The movie “Crude” was again used to promote the anti-Chevron cause last week when a Congressman and the U.S. trial lawyer appeared at a Washington, D.C. showing alongside the film’s director, Joe Berlinger. Their comments in the Q&A demonstrated again that the litigation against Chevron for its predecessor Texaco’s operations in Ecuador is a matter of politics and public relations — not law — designed to force the company into a settlement.
Rep. Jim McGovern (D-MA) levied several serious charges against Chevron, accusations commonly made by the anti-corporate activists but still startling when delivered by an elected member of Congress. In his five minutes of remarks (audio here), McGovern urged the crowd “to ramp up the pressure.”
And one final thing, and that is, here in Washington, we need to raise this issue more in Congress. We’re trying. I chair a human rights commission. We had a hearing on this, and trying to raise the issue of environmental contamination as a human rights issue. These people, their human rights are being abused by being forced to live in that area. And we can do something about this. We need to make this a priority.
Shortly after…when I came back — this was in December — I sent then President-elect Obama a letter [here] explaining my trip and asking him to raise this issue, and to coordinate with all the relevant departments and with the Ecuadorian government a way to help these people. We can’t continue to fight this thing out. This is not about lawyers, this is about these people that you see in this film. It’s about my friend Luis and all the people he’s been fighting for.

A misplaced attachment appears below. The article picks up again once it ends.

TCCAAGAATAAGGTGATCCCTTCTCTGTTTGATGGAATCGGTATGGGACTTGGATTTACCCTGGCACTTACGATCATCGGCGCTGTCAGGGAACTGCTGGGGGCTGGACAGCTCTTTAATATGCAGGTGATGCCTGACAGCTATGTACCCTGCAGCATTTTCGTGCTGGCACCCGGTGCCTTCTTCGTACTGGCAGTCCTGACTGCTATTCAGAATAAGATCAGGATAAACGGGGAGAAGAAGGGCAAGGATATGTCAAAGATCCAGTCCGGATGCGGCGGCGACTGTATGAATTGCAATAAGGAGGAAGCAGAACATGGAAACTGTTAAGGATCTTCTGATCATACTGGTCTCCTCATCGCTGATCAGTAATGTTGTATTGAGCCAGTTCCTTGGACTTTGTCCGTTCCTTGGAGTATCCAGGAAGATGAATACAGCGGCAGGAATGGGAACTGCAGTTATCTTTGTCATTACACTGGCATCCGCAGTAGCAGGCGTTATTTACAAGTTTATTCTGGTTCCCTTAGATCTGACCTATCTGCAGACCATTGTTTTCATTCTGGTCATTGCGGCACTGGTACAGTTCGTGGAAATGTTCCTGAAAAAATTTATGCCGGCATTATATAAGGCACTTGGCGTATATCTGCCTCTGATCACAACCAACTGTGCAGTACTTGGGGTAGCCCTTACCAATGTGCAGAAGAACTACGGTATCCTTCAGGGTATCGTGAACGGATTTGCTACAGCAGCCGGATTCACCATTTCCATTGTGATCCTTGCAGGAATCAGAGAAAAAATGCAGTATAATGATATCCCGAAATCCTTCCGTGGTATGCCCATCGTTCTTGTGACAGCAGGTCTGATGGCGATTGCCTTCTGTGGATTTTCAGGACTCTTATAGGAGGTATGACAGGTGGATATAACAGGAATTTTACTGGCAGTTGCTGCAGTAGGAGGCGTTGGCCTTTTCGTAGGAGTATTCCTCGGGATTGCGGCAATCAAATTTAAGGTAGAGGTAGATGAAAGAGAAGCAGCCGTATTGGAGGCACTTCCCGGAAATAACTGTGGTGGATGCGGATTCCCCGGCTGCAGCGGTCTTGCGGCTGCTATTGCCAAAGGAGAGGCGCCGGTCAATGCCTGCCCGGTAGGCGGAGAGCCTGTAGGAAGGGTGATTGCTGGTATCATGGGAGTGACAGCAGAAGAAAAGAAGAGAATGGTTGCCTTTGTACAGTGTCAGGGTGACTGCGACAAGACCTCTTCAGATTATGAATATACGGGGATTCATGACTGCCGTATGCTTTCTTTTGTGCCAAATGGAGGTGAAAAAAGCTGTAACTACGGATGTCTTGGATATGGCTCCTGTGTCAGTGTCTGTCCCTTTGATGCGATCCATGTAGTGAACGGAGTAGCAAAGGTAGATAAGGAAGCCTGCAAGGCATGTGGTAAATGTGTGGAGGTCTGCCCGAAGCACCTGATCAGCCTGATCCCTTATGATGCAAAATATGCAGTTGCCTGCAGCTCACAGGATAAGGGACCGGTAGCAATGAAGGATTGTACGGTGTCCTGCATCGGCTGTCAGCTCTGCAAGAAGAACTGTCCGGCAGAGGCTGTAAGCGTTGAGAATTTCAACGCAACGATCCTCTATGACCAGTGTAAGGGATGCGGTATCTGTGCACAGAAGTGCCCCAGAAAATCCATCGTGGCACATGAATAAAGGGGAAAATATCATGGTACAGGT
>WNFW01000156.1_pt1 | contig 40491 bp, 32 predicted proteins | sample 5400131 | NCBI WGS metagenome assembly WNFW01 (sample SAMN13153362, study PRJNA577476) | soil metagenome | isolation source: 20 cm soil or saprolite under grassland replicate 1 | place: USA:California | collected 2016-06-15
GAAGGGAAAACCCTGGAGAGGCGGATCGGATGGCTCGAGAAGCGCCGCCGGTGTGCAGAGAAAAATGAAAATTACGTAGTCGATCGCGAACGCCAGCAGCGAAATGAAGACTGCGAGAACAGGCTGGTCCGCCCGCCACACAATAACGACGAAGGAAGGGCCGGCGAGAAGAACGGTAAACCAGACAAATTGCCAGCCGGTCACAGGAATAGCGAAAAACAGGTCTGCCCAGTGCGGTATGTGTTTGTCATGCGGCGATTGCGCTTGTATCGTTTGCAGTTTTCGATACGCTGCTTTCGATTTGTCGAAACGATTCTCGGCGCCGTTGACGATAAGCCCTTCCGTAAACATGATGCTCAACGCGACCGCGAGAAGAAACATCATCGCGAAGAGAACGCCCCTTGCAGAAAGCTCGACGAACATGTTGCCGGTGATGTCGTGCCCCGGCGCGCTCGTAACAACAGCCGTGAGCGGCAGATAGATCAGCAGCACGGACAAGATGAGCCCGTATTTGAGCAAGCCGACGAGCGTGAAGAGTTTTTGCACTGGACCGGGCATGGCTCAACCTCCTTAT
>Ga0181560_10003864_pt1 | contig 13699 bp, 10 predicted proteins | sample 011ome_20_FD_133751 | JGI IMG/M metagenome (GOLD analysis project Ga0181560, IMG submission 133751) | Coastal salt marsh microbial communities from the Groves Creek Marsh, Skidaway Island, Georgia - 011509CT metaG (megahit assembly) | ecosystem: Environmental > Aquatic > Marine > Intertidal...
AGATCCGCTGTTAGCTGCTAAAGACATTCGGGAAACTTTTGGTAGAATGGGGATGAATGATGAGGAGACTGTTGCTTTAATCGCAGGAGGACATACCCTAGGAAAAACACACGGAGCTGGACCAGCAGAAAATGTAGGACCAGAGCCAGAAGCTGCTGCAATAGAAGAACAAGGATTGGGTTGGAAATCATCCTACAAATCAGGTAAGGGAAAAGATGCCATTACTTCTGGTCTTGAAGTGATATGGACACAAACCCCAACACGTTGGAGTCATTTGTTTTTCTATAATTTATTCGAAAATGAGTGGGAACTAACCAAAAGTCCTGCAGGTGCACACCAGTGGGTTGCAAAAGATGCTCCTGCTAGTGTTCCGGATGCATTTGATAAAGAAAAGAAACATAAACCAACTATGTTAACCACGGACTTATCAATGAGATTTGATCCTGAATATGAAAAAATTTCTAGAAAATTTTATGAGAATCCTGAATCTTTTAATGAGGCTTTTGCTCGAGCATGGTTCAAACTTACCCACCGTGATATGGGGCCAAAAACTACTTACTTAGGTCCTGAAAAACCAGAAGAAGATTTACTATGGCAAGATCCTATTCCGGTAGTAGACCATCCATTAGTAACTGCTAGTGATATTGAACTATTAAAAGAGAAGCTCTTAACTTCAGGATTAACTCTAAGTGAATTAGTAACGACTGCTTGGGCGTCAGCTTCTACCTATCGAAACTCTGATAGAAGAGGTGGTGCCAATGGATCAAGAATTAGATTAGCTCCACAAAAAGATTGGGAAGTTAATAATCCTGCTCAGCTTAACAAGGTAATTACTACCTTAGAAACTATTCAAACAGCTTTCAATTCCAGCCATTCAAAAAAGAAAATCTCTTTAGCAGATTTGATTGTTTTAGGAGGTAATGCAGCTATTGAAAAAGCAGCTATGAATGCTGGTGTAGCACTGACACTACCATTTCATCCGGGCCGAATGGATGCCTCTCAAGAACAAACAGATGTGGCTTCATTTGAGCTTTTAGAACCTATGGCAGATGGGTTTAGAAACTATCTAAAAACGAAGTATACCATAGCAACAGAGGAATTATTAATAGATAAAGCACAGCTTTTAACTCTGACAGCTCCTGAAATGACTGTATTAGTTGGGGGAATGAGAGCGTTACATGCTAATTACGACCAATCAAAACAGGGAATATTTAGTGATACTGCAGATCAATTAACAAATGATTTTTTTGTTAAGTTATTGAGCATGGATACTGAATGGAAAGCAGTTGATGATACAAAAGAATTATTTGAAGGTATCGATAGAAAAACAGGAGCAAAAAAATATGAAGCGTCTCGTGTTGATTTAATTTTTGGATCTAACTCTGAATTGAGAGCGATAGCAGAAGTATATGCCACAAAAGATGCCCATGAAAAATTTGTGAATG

Donziger, the New York City trial lawyer who has masterminded the case, made it clear what he considers Chevron’s real target — its reputation:
At the end of the day, though, I don’t think it’s just a money question for them, I think it’s a reputational question. There’s opportunity costs when you have this hanging over your head and you search for new sources of supply around the world. So, you know, we’ll see how this all shakes out. They could try to drag this out as long as they possibly can. But we have a plan legally to go get their money, assuming we win the case and get a judgment, to go get that judgment in force as quickly as possible. (Audio clip)
As the old saying goes, when the law is against you, argue the facts. When the facts are against you, argue the law. And when both are against you, pound the table.
And get a movie made about your cause.
And hire a lobbyist while you’re at it. Only someone who believes the issue is going to be resolved politically, not legally, hires lobbyists as have Donziger, the Amazon Defense Coalition, and Kohn, Swift and Graf, the Philadelphia law firm paying the bills.
For the audio of the entire Q&A, click here. It’s about 28 minutes. Also speaking are Mitch Anderson, Amazon Watch; Luis Yanza, an Ecuadorian activist; Joe Berlinger, director of “Crude.” Berlinger said Washington’s E Street Cinema was the only venue showing the film and he urged the crowd to support the film, saying, “If it does not do well this week, it will be gone.”
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